Why you can’t sue Seattle bikeshare companies
There are three options when it comes to Seattle bikeshares — bright orange, green, or yellow. But it turns out, two of those options come with a catch.
That catch is the terms-of-use agreement that customers must approve in order to use LimeBike and ofo around Seattle.
“To be fair, nobody reads these things, but it’s in all caps, ‘By agreeing to arbitrate, each party is giving up its right to go to court and having any dispute heard by a judge and jury,’” KIRO Radio’s Tom Tangney said, pointing to a recent report in The Seattle Times.
That report notes that LimeBike and ofo both require customers to agree to arbitration should any issues arise. In other words, if something goes wrong while riding their bikes, you can’t sue them. The third Seattle bikeshare, SPIN, does not have this requirement.
“To be fair to these bike companies, lots of other companies do this too,” Tom said. “Amazon — if you use Amazon you have to go to private arbitration. They say that 15-20 of the largest banks that issue credit cards, you have to go to arbitration. Seven of the eight largest cell phone service providers require private arbitration … it’s not like this is so outside the mainstream, but maybe not something that most riders are aware of.”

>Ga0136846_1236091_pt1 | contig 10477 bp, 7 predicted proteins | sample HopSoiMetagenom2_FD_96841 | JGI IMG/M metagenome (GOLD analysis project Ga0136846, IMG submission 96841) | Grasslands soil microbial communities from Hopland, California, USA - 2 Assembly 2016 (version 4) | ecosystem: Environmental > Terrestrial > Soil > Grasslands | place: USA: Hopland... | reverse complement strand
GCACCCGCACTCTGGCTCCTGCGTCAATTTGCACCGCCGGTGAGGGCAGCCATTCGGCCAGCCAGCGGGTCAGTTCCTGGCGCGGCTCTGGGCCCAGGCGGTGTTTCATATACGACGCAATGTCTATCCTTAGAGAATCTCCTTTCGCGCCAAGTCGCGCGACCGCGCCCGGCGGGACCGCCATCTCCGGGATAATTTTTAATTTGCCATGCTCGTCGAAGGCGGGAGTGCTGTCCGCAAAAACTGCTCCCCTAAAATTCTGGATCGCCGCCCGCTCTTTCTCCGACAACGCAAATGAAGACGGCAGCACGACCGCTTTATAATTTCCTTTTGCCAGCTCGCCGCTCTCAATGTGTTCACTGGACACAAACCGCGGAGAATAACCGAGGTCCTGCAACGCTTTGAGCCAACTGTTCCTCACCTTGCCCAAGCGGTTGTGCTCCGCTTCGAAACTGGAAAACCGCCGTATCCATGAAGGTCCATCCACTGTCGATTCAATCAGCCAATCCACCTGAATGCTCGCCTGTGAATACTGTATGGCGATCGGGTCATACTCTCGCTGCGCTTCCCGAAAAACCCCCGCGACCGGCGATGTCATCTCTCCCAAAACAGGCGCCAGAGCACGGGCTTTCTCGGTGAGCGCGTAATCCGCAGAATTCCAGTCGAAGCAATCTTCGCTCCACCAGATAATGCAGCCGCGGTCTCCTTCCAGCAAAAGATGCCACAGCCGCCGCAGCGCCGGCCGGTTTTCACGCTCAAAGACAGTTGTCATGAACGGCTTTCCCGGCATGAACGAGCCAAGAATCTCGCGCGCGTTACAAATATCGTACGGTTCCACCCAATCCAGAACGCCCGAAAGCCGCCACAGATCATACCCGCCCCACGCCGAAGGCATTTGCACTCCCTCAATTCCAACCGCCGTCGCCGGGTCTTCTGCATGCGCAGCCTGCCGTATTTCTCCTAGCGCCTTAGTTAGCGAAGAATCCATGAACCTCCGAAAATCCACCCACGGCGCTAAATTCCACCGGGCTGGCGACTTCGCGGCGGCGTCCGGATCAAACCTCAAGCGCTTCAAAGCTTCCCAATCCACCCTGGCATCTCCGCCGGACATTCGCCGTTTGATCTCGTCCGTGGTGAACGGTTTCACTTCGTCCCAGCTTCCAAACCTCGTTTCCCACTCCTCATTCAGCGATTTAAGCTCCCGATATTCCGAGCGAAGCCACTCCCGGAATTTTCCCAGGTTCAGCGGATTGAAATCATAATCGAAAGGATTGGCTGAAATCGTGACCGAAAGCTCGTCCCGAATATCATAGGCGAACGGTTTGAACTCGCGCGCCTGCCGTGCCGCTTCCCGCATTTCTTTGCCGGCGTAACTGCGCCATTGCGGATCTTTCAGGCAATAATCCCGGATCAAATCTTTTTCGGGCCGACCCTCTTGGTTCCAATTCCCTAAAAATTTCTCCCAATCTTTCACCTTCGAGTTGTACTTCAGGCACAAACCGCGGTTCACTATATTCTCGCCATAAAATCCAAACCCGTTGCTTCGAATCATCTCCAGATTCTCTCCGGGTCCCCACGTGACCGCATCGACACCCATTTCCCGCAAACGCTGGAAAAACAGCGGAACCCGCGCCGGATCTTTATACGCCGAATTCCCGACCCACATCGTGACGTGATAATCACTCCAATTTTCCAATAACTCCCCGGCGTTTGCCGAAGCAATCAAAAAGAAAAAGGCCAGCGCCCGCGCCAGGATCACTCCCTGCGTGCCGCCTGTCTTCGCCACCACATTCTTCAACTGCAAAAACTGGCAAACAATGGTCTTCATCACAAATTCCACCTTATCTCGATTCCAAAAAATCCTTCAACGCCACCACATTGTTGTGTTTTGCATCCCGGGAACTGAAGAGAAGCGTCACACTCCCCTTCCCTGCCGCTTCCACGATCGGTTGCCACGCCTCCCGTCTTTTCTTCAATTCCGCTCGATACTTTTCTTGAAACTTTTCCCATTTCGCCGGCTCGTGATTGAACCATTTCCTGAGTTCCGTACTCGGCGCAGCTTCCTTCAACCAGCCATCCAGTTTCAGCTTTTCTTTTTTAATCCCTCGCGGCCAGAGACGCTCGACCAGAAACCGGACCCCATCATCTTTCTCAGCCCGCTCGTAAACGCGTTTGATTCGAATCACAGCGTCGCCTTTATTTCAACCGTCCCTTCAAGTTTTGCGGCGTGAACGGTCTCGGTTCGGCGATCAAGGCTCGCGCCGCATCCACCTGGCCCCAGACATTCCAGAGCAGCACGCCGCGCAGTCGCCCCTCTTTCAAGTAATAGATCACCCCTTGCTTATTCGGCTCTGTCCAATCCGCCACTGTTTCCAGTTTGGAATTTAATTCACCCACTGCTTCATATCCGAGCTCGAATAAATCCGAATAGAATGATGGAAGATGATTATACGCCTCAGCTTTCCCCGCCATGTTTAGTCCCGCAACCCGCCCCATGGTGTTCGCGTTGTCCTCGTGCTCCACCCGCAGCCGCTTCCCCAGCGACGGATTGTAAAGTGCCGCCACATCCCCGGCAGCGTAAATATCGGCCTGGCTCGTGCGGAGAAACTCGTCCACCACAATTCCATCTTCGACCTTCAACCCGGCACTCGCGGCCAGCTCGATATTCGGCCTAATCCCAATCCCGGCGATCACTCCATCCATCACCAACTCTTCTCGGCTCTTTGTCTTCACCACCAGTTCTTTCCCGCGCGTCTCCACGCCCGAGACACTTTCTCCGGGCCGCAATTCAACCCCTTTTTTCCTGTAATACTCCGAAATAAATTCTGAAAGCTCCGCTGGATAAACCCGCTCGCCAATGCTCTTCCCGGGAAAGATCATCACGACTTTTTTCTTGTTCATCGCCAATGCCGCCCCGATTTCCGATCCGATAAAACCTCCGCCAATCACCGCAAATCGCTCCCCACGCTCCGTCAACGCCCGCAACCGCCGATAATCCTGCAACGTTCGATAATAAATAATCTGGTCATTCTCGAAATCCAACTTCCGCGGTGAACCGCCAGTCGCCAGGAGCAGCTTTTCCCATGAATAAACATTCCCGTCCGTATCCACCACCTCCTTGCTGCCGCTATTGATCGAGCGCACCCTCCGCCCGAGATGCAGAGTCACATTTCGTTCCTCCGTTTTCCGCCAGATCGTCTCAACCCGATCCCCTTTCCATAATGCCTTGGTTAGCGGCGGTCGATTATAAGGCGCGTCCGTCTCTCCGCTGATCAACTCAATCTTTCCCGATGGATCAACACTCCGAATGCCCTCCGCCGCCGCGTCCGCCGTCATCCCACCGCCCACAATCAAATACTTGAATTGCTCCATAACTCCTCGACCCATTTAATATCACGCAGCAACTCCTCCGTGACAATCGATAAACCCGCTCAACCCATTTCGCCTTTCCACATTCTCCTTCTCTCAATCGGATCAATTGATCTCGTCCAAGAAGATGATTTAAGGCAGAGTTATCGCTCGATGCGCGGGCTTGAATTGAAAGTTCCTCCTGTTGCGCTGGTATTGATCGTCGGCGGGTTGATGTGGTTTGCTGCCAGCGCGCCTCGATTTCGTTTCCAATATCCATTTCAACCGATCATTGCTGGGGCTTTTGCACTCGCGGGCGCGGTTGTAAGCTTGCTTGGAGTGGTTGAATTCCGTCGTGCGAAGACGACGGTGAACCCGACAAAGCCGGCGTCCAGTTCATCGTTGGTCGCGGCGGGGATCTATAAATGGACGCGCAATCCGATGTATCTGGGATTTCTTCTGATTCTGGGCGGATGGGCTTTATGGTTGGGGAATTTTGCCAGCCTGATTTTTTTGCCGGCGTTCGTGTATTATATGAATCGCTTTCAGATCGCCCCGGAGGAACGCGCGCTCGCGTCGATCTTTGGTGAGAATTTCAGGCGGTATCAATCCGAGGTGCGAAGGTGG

The Times discovered the contractual language while reviewing the bikeshares after one year in operation.
RELATED: Seattle bikeshares 101
It isn’t just legal language that sets them apart, Tom points out. For example, LimeBike has a weight limit of 300 pounds, while ofo has a limit of 220 pounds.
“Two hundred and twenty pounds is not that big!” Tom said. “You can’t ride an ofo if you are more than 220 pounds?!”
“Legally,” Curley quickly noted, as legal hurdles to riding the bikes haven’t stopped people from using them.
Seattle bikeshare numbers continue to grow
Whether riders know of the fine print or not, the bikes have proven both popular and annoying. Seattleites have taken more than 1 million trips on LimeBike alone, in the year they’ve been in town.
Together, the three Seattle bikeshare companies have put nearly 10,000 bikes on the roads and sidewalks. Where those thousands of bikes are parked is where the annoyance issue comes in.
Still, Seattle’s stationless bikeshare program is beating Portland’s station-based system — Biketown. The Seattle Department of Transportation recently pointed out that it only took one month in operation for Seattle’s bikeshare companies to beat out Portland’s system. In August 2017, Seattle had 76,131 rides; Portland had 47,104.
The lowest number of rides Seattle recorded over the last year was in December — 57,874 rides (Portland had 11,028). It took Portland until May to top Seattle’s worst month when that city recorded 79,367 rides. Seattle, however, made 208,849 bikeshare trips in May.